Saturday,25 November, 2017
Current issue | Issue 1343, (4 - 10 May 2017)
Saturday,25 November, 2017
Issue 1343, (4 - 10 May 2017)

Ahram Weekly

Reflecting reflections

Photographer Sherif Sonbol contemplates the work of Ulla Gerdes

Reflecting reflections

Last month while enlarging my pictures in preparation for an exhibition in Warsaw, my eye caught a blurry, pale picture on the lab manager’s desk. I did not say a word, yet I was very curious to know why someone would take, let alone enlarge such a photograph. Soon, Ashraf came out of the darkroom carrying my prints and laid them on the same desk, partially covering that pale picture. Following him came an elegant lady who, speaking English with a German accent, asked me firmly to move my pictures. I apologised and moved the pictures. I went to Warsaw. But when I came back, I was intrigued by an invitation to that same lady’s exhibition, “Flowers of the Moon”, at the B. Art Gallery on Ahmed Mahmoud Street. The title alone made me curious, and I wanted to find out what it might have to do with the picture that surprised me at the lab.

I met Ulla Gerdes at the opening the next Thursday. I also met Bernard Guillot, a French photographer who lives in Cairo, and the gallery owner Bahaa Aamer, who recently exhibited alongside the great Adam Henein. With the three of them I saw Gerdes’s work, which on the whole flouted the rules of photography and composition as I know them. Gerdes told me that she does not learn from others’ photographs, and prefers to take the pictures she likes. She does not use a large camera with many lenses, either. “Photography for me,” she said, “is a passion and a very private thing”. It is something she has done for herself for over 20 years – with friends pushing her to show her work. “All my pictures are silent moments without people. They are multilayered moments that fascinated me, little exquisite moments that hardly anybody can see, which are very fragile, and disappear very quickly.” Could this be what the “flowers of the moon” refer to?


Reflecting reflections

Gerdes pointed to the exhibition catalogue: “We can only see the moon, the loyal companion of our planet, because it reflects the light of our central star, the sun. The moon demonstrates in the purist way the main principle of our visual world, that what we see, changes its appearance depending on its position, It can be a delicate crescent moon threatening to disappear, or a bright round moon face smiling... Our human reflection, as well, goes through different modes and ideas. It creates the smell of roses, and dives through magic waters, and turns in endless circles or get lost in a land of misery. This can decide how we deal with the things that we capture with our eyes.” I had to google these words to discover that Gerdes is also a poet. Hers are pictures of multiple reflections. In the first room, she exhibited interiors, reflections falling on frames and windows. I asked if she had problems avoiding her own reflection on the glass surfaces, and she smiled and said that sometimes it is very tricky, especially when you have three or four layers of reflection to work with.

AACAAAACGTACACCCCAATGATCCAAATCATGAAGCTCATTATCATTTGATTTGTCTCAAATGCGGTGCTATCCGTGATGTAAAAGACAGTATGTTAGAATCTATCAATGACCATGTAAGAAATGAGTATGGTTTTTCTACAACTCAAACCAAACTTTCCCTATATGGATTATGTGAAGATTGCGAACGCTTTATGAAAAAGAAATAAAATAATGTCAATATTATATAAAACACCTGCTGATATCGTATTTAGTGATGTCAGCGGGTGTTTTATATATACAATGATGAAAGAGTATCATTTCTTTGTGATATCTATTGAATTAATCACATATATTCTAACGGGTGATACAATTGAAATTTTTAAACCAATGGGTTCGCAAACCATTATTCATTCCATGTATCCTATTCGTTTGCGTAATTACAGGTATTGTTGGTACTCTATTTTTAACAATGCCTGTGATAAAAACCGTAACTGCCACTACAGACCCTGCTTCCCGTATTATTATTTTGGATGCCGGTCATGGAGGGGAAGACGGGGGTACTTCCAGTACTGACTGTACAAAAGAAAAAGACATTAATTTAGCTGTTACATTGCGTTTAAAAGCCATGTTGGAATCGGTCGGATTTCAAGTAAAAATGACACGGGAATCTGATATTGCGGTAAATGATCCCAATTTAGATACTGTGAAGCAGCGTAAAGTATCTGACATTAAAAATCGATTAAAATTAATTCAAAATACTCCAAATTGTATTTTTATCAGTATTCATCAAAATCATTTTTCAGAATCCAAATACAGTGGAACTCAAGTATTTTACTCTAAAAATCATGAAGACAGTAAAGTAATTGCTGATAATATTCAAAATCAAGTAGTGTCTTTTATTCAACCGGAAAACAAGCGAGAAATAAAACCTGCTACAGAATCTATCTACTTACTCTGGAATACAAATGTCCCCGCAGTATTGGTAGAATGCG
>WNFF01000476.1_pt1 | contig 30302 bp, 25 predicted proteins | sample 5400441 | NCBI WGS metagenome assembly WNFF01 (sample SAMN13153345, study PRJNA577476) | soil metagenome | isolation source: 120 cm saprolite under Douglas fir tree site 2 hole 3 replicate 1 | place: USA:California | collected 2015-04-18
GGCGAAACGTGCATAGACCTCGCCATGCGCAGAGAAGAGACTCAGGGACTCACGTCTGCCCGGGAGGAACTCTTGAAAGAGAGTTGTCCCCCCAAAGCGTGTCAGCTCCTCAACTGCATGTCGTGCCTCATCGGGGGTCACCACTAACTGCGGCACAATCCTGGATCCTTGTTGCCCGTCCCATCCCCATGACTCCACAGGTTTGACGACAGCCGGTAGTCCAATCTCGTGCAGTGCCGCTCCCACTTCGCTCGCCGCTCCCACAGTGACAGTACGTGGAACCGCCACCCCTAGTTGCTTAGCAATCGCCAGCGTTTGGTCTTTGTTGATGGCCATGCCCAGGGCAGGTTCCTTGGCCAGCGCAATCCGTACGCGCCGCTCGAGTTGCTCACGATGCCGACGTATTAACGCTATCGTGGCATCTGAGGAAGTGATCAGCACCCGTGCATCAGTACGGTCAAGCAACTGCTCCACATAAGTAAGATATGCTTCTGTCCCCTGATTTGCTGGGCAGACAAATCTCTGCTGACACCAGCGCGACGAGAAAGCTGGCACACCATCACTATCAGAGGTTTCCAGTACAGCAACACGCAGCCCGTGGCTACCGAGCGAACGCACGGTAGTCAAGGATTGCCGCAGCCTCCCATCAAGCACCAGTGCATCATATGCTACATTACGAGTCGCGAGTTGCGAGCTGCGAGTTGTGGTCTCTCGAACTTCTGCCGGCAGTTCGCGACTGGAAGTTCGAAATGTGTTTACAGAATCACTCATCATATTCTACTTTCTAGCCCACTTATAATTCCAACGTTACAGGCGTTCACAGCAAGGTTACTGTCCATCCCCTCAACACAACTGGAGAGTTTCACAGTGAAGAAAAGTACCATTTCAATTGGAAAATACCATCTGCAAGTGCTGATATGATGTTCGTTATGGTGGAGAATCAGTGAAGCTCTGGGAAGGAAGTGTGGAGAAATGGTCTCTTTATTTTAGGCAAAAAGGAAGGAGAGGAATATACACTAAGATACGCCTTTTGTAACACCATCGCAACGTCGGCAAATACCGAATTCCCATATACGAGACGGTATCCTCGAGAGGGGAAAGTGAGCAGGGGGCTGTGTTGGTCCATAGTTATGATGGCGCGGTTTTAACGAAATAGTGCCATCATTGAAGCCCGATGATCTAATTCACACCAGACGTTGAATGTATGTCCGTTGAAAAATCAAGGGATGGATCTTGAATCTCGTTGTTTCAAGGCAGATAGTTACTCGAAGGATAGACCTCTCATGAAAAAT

“I need time to take pictures; I do not like to take a picture quickly. I like to feel my way into a situation, and I see different angles, I test to see and at some stage, I reach the optimum and ideal situation, and then I take the picture. I always take two or three pictures, as sometimes they are not sharp.” In response to my question about whether or not she uses tripod, she seemed surprised, “What for? I only use the camera... Photography has always been in my life, and it has always been a love thing. I love to do it very much, but not professionally. I have never done it professionally, because I always thought if I did it this way, the love would go away. I like to make a photo that has a secret, that’s a little bit confusing to the viewer. The viewer has to see and watch carefully, three or four times, before they can understand what is going on.” Does she retouch or alter her photographs, using software? Does she interfere in the scene before shooting? Never ever, she insisted.

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